“I am not so ready to think evil of people,” Frederick Seddon said ingenuously at one point when the topic was other people who might have been robbing Miss Barrows. It’s like it didn’t occur to him even while on trial for his life that anyone might think evil of him.
Take, for example, this response to the suggestion that he had stolen a couple hundred pounds sterling from the trunk in Eliza Barrow’s room immediately upon her death.
Your suggestion infers [sic! sort of!] that I am a greedy, inhuman monster, committing a vile crime, such as the prosecution suggests, and then bringing the dead woman’s money down and counting it in the presence of my assistants. The suggestion is scandalous. I would have had all day to count the money.
It has a sort of autistic genius, an absolute tone-deafness that would be impossible to place in a literary character’s mouth lest the scene collapse into slapstick. Jurors must have taken the bloodless insurance adjustor for an insect, and accordingly had not the least compunction about squashing him.
Here’s more Seddon testimony under cross-examination. Again, it’s not exactly self-incriminating, but sufficiently calculating and blase to give you the willies when juxtaposed with late events of his life.
The ATTORNEY-GENERAL proceeded to question Seddon on the subject of the annuity which he said he granted to Miss Barrow in consideration of the transfer to him of her leasehold property and India stock.
Had you ever done an annuity transaction before?
“Never in my life.”
This has turned out a remarkably lucky investment from a money point of view?
“Only from that point of view.”
According to what has happened, you paid out altogether £91 and the whole of the property fell to you — you had no longer any money to pay out? You had got the property on the condition that you were to pay out an annuity?
“Exactly, which I did.”
What I am putting to you is that when she died you no longer had to pay out money to her?
“Certainly not — that is the basis on which an annuity is granted.”
You were dealing with this woman, who was living in your house and who had no other advice, certainly as regards this matter?
“That is her fault. She was advised to have a solicitor. I bound myself by legal documents to pay her an annuity, and I carried out my obligations.”
Until September 14?
“During the whole course — as long as she lived.”
In reply to further questions, the prisoner said he only benefited to the extent of 28s. per week by not having to pay the annuity. Asked whether there would be any one else who would benefit by Miss Barrow’s death, he said he had never given that question any consideration. Asked whether he thought Miss Barrow was a person of ordinary mental capacity, he replied “Yes,” adding that he considered she was a very deep woman. As an insurance agent he from his observations considered that she was an indifferent life.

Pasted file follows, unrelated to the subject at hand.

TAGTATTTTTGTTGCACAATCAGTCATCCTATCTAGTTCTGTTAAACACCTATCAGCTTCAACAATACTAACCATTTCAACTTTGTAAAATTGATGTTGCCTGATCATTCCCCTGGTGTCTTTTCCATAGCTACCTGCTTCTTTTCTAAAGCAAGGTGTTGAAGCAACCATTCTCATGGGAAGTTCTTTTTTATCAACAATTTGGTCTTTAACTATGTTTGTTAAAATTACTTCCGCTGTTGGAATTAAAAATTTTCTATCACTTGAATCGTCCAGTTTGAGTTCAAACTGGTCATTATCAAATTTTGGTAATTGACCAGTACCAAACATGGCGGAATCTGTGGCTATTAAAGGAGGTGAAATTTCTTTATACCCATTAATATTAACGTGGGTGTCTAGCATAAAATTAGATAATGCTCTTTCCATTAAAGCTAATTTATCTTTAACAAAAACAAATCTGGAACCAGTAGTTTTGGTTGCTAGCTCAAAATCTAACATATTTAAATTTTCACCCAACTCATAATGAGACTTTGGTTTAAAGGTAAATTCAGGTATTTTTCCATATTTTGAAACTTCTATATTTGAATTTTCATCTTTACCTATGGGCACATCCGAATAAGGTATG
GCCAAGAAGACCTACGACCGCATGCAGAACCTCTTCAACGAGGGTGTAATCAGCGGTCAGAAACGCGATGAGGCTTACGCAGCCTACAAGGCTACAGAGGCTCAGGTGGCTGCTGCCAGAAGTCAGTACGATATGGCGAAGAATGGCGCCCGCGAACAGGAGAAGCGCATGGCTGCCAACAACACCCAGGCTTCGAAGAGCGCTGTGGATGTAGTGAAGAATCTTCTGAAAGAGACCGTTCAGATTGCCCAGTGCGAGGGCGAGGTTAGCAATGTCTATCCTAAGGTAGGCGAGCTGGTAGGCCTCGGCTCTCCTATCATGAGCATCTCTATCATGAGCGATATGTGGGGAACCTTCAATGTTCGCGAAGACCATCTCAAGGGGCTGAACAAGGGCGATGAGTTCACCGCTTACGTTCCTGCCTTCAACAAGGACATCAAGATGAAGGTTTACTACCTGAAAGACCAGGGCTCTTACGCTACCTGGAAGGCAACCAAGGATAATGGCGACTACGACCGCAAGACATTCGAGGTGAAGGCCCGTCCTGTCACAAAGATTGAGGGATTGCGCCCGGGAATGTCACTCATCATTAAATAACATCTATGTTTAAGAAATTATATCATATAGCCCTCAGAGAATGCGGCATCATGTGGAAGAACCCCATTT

Did you form that opinion when you were negotiating with her for the annuity?
“I might have done. Her average expectation of life was only 21 years.”
Your view was that she would not live over that term, and according to your view she would live less?
“I did not expect her to live the average expectation of life — a woman in her indifferent state of health. She would not be a life that I would recommend any insurance company to accept.”
The jury only needed an hour to shorten Frederick Seddon’s life expectancy to the next few weeks.
Yet even with the black cap on his head, the judge — a Freemason to whom fellow-initiate Seddon nakedly appealed in open court, “before the Great Architect of the Universe,” for remission of the penalty — couldn’t really articulate exactly what Seddon had been convicted for.
[E]ven if what you say is strictly correct, that there is no evidence that you were ever left at the material time alone in the room of the deceased person, there is still, in my opinion, ample evidence to show that you had the opportunity of putting poison into her food or into her medicine. You had a motive for this crime. That motive was the greed of gold. Whether it was that you wanted to put an end to the annuities or not, I know not — you only can know. Whether it was to get gold that was or was not, or that you thought was, in the cash-box, I do not know. But I think I do know this — that you wanted to make a great pecuniary profit by felonious means.
That’s been the verdict on Frederick Seddon ever since.
* As much as this reads like a transparent con, the modern reader probably won’t have to stretch very far to suppose why Eliza Barrow might have set more stock by a trusted neighbor with a bookkeeper’s heart than she would by dubious machinations of distant and unaccountable economic institutions. Heck, there’d only just been a bank run.
** Reported regimen: barley water and milk, beef juice, and soda water. Mmm-mmm.
† Trial testimony recounted at least one case where the landlords laid four pieces of flypaper into the soaking water. Since one was all that was needed, the presumptive purpose would be to strengthen the liquid’s concentration of poison.